In the experiment, you will see on the next screen your own rank and token endowment and the ranks and token endowments of your group members. In the following you and your group members have to determine the distribution parameter. You should set a distribution parameter which distributes tokens between the group members in such a way that your preferences are met.
The payoff of the group member at the end of the experiment is then calculated as follows: Distribution only takes place when at least 2 3 , under unanimity rule group members choose the same distribution parameter. The chosen distribution parameter determines the final distribution within the group in that period.
Sample calculation: player 1 has 3 tokens, player 2 has 5 tokens, and player 3 has 10 tokens. The payoff for player 1 is The computer calculates the payoffs under the assumption that the distribution parameter you make is the relevant distribution parameter which will be implemented. If not at least 2 3, under unanimity rule players from the group typed in the same distribution parameter, no distribution takes place and players receive only their token endowment determined by their rank in the knowledge test.
The same would apply to the endowments of the remaining players. You have the possibility to chat with the other group members in a joint chat room. You can chat freely restricted in the way that you can only type in numbers between 0 and , under restricted communication rule and discuss which distribution parameter is to be implemented, but you are not allowed to reveal your identity. Chat time is restricted to 3 minutes. If not at least 2 3, under unanimity rule players have entered the same distribution parameters in time and have confirmed their chosen distribution parameters by clicking the OK button, then no distribution will take place.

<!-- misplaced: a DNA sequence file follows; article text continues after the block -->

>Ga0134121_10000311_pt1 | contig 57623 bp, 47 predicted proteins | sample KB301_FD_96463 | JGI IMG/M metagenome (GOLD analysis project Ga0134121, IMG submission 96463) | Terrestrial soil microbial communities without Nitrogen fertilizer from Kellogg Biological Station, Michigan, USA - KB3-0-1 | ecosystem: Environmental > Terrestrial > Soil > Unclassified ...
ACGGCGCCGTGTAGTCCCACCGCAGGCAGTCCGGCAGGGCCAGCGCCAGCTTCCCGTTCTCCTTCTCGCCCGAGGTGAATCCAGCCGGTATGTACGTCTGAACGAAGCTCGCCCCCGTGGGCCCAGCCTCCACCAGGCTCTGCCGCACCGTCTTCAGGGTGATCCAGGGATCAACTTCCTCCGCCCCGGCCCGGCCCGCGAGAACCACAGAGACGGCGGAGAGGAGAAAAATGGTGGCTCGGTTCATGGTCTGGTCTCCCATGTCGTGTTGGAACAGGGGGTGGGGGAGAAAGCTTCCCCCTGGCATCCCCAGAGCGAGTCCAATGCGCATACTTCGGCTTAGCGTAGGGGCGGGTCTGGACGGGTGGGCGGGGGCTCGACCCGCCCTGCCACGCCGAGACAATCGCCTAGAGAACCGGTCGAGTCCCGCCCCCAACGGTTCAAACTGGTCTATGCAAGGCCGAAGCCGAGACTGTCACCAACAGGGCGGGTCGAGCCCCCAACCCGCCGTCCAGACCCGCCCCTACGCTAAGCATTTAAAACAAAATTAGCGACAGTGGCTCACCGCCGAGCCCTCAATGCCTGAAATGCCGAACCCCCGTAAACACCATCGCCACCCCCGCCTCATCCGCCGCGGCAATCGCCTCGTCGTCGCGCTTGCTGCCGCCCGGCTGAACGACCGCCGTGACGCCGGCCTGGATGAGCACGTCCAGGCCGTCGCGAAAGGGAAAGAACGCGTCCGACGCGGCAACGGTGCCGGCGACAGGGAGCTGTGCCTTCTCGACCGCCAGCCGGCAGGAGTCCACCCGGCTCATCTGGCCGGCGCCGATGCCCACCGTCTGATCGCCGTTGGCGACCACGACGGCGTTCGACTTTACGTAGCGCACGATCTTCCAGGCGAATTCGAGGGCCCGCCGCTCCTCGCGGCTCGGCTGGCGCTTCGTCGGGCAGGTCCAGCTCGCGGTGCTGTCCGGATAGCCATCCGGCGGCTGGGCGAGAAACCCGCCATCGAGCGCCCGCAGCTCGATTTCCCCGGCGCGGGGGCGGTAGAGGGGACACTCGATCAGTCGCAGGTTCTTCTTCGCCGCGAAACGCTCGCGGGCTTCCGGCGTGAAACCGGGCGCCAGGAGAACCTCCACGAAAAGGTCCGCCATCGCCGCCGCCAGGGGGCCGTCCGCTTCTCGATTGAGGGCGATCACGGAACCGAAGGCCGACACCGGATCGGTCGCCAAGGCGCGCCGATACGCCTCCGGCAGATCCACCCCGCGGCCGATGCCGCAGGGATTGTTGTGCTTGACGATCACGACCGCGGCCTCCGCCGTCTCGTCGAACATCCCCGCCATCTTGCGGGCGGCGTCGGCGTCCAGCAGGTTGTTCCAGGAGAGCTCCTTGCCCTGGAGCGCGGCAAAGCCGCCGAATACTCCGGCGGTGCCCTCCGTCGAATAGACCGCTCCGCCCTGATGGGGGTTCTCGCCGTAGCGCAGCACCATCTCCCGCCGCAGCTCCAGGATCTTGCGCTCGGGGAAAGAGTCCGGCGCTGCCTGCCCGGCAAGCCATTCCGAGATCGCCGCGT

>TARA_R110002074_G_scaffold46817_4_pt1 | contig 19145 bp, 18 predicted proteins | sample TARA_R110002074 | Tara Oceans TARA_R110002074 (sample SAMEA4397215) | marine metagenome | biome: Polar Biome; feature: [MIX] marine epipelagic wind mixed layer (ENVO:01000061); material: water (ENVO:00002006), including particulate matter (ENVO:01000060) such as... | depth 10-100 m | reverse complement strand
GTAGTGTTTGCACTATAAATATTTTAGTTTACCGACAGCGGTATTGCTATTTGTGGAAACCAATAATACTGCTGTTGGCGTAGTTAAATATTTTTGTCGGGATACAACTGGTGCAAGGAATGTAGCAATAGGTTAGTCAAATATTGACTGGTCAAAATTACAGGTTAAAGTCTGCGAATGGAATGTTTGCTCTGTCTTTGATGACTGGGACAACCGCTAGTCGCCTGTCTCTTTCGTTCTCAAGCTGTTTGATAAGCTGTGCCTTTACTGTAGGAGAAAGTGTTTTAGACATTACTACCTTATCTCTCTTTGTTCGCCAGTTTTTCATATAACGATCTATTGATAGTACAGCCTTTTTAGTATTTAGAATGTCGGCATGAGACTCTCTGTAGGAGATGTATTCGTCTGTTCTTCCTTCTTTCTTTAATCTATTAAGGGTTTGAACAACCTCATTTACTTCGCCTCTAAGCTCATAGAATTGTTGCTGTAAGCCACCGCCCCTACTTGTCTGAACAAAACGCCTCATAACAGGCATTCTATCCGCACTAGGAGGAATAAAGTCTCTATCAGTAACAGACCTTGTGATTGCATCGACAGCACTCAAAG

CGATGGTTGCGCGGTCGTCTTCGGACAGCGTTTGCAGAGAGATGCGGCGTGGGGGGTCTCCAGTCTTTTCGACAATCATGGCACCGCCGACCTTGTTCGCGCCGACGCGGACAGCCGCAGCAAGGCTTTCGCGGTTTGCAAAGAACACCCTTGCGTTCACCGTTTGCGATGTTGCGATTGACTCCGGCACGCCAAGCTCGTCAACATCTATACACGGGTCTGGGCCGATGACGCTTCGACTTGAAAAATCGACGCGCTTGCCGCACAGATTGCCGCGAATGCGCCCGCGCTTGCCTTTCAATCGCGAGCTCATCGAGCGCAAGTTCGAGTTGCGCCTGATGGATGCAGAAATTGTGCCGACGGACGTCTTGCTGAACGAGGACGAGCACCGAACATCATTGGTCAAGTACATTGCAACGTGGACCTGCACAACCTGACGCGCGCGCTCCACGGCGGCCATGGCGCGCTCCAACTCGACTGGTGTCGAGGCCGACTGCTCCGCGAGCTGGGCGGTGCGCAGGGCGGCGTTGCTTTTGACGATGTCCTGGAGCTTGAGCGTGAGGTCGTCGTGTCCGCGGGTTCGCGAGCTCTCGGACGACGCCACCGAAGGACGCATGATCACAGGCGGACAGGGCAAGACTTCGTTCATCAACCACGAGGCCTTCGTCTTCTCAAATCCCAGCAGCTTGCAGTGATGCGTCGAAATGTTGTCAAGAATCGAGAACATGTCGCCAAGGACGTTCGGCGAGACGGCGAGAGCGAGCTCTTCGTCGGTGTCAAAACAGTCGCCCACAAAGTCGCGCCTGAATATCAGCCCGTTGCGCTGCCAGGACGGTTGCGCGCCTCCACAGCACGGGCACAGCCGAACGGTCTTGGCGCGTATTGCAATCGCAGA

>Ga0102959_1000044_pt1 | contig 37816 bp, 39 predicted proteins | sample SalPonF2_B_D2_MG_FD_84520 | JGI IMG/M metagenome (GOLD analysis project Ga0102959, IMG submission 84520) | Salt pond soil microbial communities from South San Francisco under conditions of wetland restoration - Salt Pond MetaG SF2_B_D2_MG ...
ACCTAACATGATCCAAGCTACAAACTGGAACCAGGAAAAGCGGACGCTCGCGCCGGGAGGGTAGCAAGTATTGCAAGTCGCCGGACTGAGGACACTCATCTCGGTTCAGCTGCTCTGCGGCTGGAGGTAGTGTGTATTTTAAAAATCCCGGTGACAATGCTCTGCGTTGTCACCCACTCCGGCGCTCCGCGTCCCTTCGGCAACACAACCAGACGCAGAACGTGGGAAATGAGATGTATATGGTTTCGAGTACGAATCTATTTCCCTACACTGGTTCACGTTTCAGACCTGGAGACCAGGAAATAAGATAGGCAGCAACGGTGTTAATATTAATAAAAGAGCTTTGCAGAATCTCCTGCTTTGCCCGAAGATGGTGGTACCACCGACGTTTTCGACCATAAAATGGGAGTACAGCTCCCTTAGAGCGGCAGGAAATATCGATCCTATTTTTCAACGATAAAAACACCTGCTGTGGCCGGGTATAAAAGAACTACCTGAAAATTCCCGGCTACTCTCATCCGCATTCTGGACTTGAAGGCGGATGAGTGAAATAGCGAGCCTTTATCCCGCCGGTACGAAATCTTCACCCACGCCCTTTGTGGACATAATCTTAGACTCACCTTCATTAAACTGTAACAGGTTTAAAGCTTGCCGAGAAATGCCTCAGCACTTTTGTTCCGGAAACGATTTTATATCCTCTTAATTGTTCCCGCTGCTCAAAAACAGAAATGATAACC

The calculator is available to you for trying out different distribution parameters. To get an impression about the chat structure, the endowments and the tokens, and the calculator, a sample screen is given below. In the upper part of the screen you see the group chat room. The rank number of each player is displayed directly above and within the chat window. In the lower part of the screen the ranks and tokens of all group members before and after distribution are displayed. In the right field, you can enter as often as you wish different distribution parameters to calculate the final token distribution.